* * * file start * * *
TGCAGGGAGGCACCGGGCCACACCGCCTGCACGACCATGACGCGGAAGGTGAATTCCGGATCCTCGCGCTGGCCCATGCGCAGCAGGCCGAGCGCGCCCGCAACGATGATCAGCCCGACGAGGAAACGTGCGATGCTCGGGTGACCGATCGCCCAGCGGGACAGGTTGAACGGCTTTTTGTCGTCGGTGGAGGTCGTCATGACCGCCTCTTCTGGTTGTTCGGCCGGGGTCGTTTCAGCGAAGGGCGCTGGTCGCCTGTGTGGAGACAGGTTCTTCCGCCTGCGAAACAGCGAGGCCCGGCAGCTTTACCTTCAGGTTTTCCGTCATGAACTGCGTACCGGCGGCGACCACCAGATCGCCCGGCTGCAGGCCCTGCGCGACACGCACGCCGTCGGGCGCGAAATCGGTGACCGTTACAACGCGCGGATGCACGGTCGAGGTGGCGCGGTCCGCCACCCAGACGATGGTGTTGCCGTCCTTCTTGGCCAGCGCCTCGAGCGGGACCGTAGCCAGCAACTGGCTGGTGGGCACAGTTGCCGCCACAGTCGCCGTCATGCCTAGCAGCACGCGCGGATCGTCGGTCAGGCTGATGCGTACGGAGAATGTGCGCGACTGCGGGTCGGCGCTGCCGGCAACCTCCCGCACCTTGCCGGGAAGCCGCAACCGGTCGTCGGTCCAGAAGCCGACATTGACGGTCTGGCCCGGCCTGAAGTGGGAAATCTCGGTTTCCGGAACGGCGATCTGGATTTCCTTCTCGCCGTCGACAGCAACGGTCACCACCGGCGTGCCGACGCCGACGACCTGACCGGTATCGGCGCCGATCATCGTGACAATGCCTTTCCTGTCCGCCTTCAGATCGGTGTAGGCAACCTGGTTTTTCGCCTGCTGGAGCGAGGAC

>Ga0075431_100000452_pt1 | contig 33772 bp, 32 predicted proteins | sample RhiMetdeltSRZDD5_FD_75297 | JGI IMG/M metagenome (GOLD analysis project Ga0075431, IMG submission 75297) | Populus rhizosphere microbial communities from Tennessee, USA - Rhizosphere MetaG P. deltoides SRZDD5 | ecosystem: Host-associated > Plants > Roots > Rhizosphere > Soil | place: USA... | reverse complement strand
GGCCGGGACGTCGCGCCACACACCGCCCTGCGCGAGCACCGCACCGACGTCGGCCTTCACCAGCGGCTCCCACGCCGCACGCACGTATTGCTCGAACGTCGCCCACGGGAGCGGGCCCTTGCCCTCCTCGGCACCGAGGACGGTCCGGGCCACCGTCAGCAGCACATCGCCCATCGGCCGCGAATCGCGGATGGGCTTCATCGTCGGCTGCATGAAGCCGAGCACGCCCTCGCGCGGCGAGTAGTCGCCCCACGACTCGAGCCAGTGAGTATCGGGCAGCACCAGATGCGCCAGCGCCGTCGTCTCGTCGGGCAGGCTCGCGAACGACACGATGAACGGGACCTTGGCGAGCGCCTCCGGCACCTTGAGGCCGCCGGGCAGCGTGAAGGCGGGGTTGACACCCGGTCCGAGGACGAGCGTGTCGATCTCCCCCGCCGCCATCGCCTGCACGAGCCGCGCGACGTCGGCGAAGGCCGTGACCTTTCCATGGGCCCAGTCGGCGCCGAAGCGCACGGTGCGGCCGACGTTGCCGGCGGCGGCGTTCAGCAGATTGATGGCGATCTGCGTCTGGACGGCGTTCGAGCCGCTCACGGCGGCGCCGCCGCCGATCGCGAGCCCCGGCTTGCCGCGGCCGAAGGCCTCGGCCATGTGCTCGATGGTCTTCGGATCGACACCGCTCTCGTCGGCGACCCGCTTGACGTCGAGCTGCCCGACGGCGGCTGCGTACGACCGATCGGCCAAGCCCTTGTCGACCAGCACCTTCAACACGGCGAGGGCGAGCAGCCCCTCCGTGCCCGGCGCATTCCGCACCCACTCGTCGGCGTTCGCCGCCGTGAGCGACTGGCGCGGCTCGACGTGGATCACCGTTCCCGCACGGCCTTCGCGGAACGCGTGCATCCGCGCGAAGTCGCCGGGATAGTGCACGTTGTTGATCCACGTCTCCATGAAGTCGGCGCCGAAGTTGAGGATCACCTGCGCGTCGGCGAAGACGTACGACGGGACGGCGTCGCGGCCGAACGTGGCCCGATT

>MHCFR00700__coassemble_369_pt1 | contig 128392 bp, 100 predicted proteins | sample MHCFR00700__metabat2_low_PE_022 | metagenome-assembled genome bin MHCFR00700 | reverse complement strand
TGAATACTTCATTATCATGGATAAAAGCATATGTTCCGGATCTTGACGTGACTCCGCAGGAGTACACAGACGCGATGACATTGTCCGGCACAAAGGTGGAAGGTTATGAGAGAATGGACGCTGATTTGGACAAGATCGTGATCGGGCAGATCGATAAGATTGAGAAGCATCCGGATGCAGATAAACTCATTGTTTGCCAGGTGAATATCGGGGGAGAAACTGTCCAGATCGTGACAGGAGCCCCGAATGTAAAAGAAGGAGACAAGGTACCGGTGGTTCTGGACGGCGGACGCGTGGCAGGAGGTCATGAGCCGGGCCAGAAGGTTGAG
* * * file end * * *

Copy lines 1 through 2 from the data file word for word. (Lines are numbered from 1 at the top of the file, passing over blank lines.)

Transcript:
TGCAGGGAGGCACCGGGCCACACCGCCTGCACGACCATGACGCGGAAGGTGAATTCCGGATCCTCGCGCTGGCCCATGCGCAGCAGGCCGAGCGCGCCCGCAACGATGATCAGCCCGACGAGGAAACGTGCGATGCTCGGGTGACCGATCGCCCAGCGGGACAGGTTGAACGGCTTTTTGTCGTCGGTGGAGGTCGTCATGACCGCCTCTTCTGGTTGTTCGGCCGGGGTCGTTTCAGCGAAGGGCGCTGGTCGCCTGTGTGGAGACAGGTTCTTCCGCCTGCGAAACAGCGAGGCCCGGCAGCTTTACCTTCAGGTTTTCCGTCATGAACTGCGTACCGGCGGCGACCACCAGATCGCCCGGCTGCAGGCCCTGCGCGACACGCACGCCGTCGGGCGCGAAATCGGTGACCGTTACAACGCGCGGATGCACGGTCGAGGTGGCGCGGTCCGCCACCCAGACGATGGTGTTGCCGTCCTTCTTGGCCAGCGCCTCGAGCGGGACCGTAGCCAGCAACTGGCTGGTGGGCACAGTTGCCGCCACAGTCGCCGTCATGCCTAGCAGCACGCGCGGATCGTCGGTCAGGCTGATGCGTACGGAGAATGTGCGCGACTGCGGGTCGGCGCTGCCGGCAACCTCCCGCACCTTGCCGGGAAGCCGCAACCGGTCGTCGGTCCAGAAGCCGACATTGACGGTCTGGCCCGGCCTGAAGTGGGAAATCTCGGTTTCCGGAACGGCGATCTGGATTTCCTTCTCGCCGTCGACAGCAACGGTCACCACCGGCGTGCCGACGCCGACGACCTGACCGGTATCGGCGCCGATCATCGTGACAATGCCTTTCCTGTCCGCCTTCAGATCGGTGTAGGCAACCTGGTTTTTCGCCTGCTGGAGCGAGGAC

>Ga0075431_100000452_pt1 | contig 33772 bp, 32 predicted proteins | sample RhiMetdeltSRZDD5_FD_75297 | JGI IMG/M metagenome (GOLD analysis project Ga0075431, IMG submission 75297) | Populus rhizosphere microbial communities from Tennessee, USA - Rhizosphere MetaG P. deltoides SRZDD5 | ecosystem: Host-associated > Plants > Roots > Rhizosphere > Soil | place: USA... | reverse complement strand